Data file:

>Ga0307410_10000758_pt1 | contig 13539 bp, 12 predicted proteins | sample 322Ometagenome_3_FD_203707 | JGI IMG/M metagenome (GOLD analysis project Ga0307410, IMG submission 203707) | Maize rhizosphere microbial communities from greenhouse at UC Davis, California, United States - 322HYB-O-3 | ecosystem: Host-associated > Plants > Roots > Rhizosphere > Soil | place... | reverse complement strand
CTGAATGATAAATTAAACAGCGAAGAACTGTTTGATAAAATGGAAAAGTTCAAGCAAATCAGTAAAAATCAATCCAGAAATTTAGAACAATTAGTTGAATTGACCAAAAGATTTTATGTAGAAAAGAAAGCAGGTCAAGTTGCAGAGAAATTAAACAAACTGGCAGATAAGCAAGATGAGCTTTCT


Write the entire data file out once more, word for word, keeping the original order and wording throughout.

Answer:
>Ga0307410_10000758_pt1 | contig 13539 bp, 12 predicted proteins | sample 322Ometagenome_3_FD_203707 | JGI IMG/M metagenome (GOLD analysis project Ga0307410, IMG submission 203707) | Maize rhizosphere microbial communities from greenhouse at UC Davis, California, United States - 322HYB-O-3 | ecosystem: Host-associated > Plants > Roots > Rhizosphere > Soil | place... | reverse complement strand
CTGAATGATAAATTAAACAGCGAAGAACTGTTTGATAAAATGGAAAAGTTCAAGCAAATCAGTAAAAATCAATCCAGAAATTTAGAACAATTAGTTGAATTGACCAAAAGATTTTATGTAGAAAAGAAAGCAGGTCAAGTTGCAGAGAAATTAAACAAACTGGCAGATAAGCAAGATGAGCTTTCT